Playing in to the prideful duelist aspect of the Emperor’s Children, Despoiler Inductii lose access to Heart of the Legion, but gain the option to buy Charnabal weapons (giving them breaching 5+ at worst) and gain a massive Leadership boost (to 10!) in the shooting phase. These guys are going to get where they’re going – difficult to pin, very hard to force a failed morale check from shooting. But when they get into combat all that pride has a downside and you’re auto-losing draws by one point as your enemy literally wipes the smug smile off your faces. If you can get over this substantial downside, you can load them up with all the trappings of a standard despoiler squad and while the cost of upgrading every weapon to charnabal weapons is high, a tooled up squad will be able to go toe to toe with elite combat units and – occasionally – win.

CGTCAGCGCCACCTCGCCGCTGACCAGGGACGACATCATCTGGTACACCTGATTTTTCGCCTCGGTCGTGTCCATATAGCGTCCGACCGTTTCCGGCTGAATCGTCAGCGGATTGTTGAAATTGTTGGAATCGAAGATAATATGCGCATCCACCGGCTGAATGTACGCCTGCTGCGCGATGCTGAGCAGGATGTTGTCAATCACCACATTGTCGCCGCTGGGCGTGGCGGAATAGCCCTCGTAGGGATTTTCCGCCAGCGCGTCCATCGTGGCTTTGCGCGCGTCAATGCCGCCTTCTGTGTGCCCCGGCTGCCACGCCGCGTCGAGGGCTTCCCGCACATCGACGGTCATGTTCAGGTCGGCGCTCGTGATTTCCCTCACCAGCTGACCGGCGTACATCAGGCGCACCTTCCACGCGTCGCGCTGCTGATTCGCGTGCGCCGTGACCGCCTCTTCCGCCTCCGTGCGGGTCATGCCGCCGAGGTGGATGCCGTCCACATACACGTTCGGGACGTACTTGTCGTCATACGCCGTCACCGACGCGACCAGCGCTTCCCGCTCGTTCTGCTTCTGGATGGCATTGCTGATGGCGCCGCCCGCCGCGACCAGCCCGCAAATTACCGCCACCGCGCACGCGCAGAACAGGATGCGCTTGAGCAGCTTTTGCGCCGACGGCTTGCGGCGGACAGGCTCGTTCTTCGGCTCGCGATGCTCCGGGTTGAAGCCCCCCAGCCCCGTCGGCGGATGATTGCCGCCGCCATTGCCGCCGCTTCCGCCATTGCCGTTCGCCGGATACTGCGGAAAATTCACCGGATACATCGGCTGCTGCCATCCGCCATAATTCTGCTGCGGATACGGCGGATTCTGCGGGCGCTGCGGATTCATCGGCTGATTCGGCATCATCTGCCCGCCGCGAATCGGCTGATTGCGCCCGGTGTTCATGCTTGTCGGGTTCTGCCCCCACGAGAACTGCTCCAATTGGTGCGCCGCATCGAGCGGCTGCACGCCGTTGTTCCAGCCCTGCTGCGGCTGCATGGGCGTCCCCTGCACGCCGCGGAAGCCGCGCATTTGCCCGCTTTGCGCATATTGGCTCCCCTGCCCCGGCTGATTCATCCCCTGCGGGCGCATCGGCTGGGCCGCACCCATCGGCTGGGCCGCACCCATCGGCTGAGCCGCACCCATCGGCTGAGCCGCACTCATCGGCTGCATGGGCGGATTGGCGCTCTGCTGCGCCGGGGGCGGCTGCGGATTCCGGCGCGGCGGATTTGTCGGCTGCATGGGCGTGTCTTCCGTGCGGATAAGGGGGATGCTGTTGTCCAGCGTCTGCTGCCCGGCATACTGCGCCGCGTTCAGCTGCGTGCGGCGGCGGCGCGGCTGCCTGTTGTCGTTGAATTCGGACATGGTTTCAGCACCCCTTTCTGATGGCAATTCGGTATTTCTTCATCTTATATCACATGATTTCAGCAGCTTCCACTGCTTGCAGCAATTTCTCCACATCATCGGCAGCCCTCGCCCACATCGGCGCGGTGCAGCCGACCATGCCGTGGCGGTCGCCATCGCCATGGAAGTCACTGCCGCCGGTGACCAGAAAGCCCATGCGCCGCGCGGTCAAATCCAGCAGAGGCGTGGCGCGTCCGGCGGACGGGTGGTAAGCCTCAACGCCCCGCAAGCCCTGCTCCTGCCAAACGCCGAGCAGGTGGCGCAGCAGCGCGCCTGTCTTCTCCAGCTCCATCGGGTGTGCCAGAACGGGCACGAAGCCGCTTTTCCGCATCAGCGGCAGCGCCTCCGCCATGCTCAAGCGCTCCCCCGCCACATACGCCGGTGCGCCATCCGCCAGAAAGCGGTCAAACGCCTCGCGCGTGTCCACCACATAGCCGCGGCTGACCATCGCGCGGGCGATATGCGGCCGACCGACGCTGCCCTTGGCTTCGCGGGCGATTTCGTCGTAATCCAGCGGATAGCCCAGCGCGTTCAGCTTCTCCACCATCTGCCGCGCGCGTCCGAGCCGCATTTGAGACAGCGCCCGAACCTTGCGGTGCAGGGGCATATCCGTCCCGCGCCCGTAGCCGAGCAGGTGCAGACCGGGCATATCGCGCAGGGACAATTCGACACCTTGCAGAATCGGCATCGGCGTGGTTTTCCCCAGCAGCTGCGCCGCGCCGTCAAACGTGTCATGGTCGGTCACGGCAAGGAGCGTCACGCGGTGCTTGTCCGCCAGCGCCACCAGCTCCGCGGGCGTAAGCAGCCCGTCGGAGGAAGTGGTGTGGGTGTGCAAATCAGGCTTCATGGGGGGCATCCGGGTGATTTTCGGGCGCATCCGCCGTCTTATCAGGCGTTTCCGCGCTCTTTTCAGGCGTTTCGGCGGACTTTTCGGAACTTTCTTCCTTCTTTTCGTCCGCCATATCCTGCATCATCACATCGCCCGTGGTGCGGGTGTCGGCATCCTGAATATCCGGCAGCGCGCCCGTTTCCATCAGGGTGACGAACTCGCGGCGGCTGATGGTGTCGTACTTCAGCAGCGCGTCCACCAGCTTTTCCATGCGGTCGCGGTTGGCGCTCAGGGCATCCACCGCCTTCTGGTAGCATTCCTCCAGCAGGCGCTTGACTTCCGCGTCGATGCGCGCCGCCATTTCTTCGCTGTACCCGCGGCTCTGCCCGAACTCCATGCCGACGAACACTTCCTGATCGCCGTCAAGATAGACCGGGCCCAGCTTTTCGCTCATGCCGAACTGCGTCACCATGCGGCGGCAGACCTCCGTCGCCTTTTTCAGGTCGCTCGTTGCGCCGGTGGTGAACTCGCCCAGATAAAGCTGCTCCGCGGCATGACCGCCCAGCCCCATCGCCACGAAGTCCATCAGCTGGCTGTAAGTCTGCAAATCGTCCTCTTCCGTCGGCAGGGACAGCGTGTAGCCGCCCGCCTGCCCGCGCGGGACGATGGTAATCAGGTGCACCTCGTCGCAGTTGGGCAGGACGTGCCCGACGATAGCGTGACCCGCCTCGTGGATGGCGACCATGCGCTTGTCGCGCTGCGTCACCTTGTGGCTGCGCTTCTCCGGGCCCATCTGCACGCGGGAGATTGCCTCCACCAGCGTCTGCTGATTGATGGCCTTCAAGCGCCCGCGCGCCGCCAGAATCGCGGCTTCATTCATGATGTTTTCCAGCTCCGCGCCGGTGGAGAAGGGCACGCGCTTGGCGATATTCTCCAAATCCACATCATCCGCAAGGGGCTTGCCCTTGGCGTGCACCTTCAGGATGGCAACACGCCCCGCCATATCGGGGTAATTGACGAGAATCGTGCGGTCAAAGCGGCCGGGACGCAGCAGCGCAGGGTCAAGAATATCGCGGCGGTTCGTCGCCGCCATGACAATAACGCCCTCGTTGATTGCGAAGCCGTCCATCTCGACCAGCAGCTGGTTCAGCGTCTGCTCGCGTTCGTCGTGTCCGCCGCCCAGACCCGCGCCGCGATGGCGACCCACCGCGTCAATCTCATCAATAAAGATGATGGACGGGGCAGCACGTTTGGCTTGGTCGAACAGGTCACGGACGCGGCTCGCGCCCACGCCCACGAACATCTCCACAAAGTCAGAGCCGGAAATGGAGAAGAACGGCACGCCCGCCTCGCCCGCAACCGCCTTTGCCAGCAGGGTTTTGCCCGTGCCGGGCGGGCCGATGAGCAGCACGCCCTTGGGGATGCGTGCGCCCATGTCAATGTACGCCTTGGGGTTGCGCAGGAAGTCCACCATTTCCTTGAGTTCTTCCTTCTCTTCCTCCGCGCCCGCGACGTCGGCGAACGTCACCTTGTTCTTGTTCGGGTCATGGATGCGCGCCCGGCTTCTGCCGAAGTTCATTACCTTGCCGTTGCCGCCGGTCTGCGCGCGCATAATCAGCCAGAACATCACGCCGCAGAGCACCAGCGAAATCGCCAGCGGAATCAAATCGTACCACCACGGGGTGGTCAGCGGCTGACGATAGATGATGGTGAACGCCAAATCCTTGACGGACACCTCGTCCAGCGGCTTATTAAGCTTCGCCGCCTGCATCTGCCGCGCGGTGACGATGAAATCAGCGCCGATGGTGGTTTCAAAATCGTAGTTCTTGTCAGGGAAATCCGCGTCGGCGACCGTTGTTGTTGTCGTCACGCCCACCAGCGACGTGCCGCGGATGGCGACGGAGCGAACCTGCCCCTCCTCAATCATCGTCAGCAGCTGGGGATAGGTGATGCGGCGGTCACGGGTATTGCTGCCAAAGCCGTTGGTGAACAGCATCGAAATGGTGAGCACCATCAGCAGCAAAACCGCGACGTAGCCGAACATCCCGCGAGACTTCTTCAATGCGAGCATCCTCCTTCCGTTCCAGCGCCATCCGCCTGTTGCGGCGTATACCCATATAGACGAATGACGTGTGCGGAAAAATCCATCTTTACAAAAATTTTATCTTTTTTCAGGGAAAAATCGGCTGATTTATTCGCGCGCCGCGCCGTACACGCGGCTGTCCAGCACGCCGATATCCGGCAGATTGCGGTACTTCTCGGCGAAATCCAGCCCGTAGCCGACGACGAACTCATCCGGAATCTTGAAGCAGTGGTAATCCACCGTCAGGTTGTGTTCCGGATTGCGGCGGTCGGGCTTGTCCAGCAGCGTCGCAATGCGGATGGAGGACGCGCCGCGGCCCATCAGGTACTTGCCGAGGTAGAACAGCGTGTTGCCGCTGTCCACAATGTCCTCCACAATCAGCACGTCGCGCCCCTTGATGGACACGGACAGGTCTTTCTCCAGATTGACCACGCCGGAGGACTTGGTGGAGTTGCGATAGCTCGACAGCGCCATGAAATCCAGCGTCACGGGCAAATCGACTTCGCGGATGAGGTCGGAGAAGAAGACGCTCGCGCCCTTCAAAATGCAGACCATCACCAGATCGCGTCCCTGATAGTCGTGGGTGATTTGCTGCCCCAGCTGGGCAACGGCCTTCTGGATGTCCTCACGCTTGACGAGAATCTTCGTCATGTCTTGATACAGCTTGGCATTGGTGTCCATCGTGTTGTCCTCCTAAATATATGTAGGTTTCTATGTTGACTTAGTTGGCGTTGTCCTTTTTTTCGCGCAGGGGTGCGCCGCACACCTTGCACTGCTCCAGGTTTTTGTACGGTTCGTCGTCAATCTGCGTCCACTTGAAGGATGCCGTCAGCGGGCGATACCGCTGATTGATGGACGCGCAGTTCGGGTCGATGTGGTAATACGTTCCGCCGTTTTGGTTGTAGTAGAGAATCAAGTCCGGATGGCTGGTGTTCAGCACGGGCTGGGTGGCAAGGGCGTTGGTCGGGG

IW Inductii get a niche bonus that I think could prove to be surprisingly useful. Tactical Squads that are completely immune to pinning and can be loaded up with Shrapnel Bolters and every other standard Tactical upgrade are a powerful objective-threatening force, and the downside that a unit must always fire at the closest target isn’t the crippling restriction that it first appears. Space Marines are fast, so use their mobility to keep them shooting the right way. If your opponent uses this to put units that the bolters can’t hurt (remember your Legion trait gives you that +1S against vehicles and dreadnoughts) well, then they’ve wasted a movement phase against 100 points of tactical marines – time to punish them with Siege Tyrants. It’s probably not what Iron Warriors players hoped for, but when do Perturabo’s sons ever get what they want?